The Christian in general, and those called to Christian leadership specifically, must never allow the daily disciplines of Christianity (i.e. prayer, Bible reading, memory, etc.) and the functions of Christian ministry to become heartlessly mechanical. As an instrument of worship, the disciple of Christ must aim to worship through these activities and not simply do them by rote. Therefore, enjoying the relationship of Christianity demands Spirit directed devotion and worship; not just a codified ethic.

Boston Observations

Like virtually every American I was glued to the news this last week as a result of the Marathon Bombing. I was however somewhat detached being that I was teaching at a small international bible college in Ireland. That said, I did have a few observations in light of the happenings.

Bravery

Quite honestly it is awesome to behold the bravery of “strangers” in the face of the atrocious acts of cowardice displayed by the bombers. The bombers dropped their packages and briskly waked away, leaving destruction in their wake. But immediately following the explosions loads of people ran to the aid of the injured. My heart broke and was warmed all in one moment.

Brave men and women, knowing not whether other bombs were awaiting them, risked their lives to hurry to those that were hurt. Individuals tired after running 26 miles continued to run to nearby hospitals to donate blood. The cowards hid and [apparently] planned future acts of terror. Fortunately, aside from one other terrible act, their reign of terror ended quickly.

Solidarity

In Europe, upon hearing my accent each individual I encountered instantly expressed their sincerest sympathies. Their hearts hurt for the pain of our nation. They didn’t have to be American, they’re human, and the heart of any individual with a modicum of compassion, breaks in the face of such suffering.

Efficiency

The Law Enforcement and Emergency Medical communities are to be lauded for their expertise and efficiency. EMS workers worked with brave professionalism. I imagine that they would have prior to 9/11/2001, but all the more since. The Law Enforcement agencies [apparently] worked harmoniously together to identify (with the aid of many witnesses) the alleged terrorists and effectively remove them from the streets within 4 days of their conscienceless act.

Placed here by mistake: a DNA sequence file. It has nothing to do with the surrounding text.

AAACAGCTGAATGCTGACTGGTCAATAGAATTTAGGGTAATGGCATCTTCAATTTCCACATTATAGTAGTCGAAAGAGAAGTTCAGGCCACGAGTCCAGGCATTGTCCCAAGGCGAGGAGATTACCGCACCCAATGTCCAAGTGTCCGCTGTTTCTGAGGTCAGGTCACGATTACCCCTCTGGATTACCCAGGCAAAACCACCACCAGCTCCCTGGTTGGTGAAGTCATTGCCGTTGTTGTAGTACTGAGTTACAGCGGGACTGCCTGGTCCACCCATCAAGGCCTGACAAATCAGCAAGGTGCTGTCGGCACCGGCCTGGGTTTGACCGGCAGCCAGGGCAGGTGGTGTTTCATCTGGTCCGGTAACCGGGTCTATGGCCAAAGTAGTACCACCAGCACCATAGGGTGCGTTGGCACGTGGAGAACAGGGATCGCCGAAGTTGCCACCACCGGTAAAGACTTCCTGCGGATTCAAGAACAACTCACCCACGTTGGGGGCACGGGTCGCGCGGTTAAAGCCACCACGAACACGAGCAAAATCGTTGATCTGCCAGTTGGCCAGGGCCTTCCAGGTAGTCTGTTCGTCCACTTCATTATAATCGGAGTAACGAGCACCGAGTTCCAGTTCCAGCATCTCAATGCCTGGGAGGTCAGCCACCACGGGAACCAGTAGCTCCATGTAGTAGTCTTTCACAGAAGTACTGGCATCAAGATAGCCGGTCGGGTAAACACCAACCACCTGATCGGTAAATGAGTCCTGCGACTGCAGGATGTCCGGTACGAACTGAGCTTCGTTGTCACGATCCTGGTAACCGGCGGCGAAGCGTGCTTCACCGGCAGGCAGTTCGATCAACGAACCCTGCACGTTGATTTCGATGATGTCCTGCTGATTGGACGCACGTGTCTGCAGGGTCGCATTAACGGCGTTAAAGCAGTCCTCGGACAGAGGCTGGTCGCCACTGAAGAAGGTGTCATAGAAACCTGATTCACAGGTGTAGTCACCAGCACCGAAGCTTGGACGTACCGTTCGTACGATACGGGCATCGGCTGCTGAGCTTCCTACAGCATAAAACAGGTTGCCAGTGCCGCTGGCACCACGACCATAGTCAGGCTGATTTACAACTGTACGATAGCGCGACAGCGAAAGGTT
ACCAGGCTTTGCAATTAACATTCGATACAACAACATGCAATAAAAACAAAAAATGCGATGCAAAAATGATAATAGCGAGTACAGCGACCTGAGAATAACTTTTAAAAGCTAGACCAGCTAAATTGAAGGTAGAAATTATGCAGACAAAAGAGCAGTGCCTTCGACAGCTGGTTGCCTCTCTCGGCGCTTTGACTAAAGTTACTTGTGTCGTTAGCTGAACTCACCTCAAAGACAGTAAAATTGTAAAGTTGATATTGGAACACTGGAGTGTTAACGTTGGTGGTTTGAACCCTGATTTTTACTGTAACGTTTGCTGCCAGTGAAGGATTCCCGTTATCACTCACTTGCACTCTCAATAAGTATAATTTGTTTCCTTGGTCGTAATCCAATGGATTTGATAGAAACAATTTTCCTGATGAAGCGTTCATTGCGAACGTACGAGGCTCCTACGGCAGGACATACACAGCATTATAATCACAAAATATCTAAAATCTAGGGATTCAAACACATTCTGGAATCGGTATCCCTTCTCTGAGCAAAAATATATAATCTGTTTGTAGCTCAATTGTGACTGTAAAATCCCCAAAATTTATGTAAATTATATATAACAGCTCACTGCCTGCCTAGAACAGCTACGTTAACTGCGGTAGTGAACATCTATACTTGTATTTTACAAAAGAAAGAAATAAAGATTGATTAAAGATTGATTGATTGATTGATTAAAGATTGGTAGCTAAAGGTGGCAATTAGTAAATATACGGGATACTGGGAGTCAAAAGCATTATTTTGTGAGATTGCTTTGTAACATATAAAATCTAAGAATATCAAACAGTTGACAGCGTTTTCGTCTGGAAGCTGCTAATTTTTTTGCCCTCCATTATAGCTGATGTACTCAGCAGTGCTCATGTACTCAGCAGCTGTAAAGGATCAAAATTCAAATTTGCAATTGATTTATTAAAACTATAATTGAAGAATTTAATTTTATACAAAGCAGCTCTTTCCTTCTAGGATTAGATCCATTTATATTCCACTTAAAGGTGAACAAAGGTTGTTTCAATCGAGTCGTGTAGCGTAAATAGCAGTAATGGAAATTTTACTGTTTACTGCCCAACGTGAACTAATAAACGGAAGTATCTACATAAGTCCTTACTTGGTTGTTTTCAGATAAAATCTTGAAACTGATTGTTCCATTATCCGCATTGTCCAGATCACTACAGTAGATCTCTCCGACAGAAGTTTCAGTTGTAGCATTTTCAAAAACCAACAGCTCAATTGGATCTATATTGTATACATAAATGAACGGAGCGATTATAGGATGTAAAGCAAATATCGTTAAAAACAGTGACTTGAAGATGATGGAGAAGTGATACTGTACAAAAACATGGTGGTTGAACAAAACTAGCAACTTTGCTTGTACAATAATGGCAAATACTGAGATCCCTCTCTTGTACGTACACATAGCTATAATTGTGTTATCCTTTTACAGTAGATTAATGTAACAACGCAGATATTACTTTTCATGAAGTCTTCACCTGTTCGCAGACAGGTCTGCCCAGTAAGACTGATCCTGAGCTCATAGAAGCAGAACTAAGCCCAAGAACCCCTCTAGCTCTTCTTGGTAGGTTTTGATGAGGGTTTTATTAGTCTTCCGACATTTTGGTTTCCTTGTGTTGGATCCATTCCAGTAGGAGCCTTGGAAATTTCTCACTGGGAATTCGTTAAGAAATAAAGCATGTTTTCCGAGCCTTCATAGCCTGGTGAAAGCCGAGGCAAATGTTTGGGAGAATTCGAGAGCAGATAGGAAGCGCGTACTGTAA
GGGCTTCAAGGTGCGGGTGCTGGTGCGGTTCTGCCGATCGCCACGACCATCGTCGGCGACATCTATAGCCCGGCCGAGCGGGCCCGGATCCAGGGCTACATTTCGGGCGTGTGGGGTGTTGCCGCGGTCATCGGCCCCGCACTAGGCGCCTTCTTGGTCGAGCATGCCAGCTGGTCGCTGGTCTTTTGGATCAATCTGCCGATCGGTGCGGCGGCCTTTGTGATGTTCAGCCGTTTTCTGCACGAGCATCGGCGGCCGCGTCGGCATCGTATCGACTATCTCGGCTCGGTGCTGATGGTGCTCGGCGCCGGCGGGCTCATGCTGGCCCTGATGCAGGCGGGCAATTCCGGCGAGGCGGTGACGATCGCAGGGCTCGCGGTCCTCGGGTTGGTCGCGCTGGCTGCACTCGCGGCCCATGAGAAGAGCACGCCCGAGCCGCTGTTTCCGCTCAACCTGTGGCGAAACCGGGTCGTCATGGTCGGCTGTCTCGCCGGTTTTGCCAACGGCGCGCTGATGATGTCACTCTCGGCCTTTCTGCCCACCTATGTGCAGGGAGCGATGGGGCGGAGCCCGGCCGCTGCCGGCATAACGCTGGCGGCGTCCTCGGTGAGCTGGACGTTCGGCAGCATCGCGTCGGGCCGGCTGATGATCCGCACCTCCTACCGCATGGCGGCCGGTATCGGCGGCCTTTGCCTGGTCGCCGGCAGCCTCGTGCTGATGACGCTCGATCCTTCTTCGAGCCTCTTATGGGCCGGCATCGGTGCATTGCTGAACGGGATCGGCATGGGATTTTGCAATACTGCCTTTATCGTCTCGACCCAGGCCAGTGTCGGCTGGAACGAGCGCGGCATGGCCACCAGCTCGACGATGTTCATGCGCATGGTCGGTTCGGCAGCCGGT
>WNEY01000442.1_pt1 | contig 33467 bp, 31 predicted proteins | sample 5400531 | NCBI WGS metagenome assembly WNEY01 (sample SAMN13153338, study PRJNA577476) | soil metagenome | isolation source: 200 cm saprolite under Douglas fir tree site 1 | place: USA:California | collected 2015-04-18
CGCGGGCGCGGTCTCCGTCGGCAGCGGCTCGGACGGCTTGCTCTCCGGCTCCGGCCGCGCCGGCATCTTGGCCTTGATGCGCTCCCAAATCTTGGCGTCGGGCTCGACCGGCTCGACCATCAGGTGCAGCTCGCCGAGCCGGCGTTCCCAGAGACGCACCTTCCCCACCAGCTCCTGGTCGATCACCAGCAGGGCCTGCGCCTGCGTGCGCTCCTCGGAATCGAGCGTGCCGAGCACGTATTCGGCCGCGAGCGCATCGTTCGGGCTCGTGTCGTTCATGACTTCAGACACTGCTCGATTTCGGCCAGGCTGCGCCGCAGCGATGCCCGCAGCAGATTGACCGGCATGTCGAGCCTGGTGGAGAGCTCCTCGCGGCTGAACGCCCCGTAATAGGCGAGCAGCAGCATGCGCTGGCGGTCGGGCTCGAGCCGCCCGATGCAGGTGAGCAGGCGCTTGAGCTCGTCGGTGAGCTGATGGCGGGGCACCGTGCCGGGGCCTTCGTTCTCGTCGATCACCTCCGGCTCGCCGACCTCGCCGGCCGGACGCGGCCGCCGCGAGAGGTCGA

Idiocy

The press displayed (almost as expected) absurdity. If they would limit their scope of practice to reporting the facts, it would be bearable. But in a day in which “that which bleeds leads” and he who is first to the story wins the ratings game, stupidity abounds. In addition flows the constant drone of editorializing and and biased interpretation. I’d much rather know what they know and not what some uppity news correspondent thinks it means.

I realize that at this point I’m editorializing too, but quite frankly that’s what a blog is.

Miles Wide

Last week I traveled to the East Coast as a representative of the Calvary Church Planting Network at a Calvary Chapel Pastor’s Conference in Florida.  In so doing I was honestly amazed by the scope of the Calvary Chapel family of churches.  Walking onto the campus at Calvary Merritt Island was — quite honestly — like walking into a room full of strangers.  Although southern hospitality was truly on display, I [personally] knew only about 6 people at the conference, and 3 of them were representing ministries from my church.  This was a totally foreign experience for me, as every conference I attend on the West Coast is like a family reunion.  In fact, I’d say that the primary reason I attend such conferences is to interact and fellowship with brothers I do not get a chance to see often.  Those are wonderfully refreshing times.  The South East Calvary Chapel Pastor’s Conference was a refreshing time too, but in a different way.

I was genuinely refreshed by the breadth of Calvary Chapel.  There are hundreds and hundreds of Calvary churches throughout the nation (and the world), many, if not most of them are very small community fellowships.  Their pastors are down-to-earth normal guys who stepped into the ministry as unlikely candidates for pastoral work.  Their backgrounds typically have more to do with manual labor than ministry training, but by God’s grace and the work of the His Spirit, these men have become shepherds of God-seekers who are growing in the grace and knowledge of the Lord and Savior.

I was also struck by the importance of reaching out to those who may not know anyone or are significantly disconnected from others, with like DNA, in ministry.  In San Diego County (where I serve as a pastor) there are upwards of 50 Calvary Chapel’s.  Fellowship with others in the work is not just a phone-call away, but a 5 or 10 minute drive away too.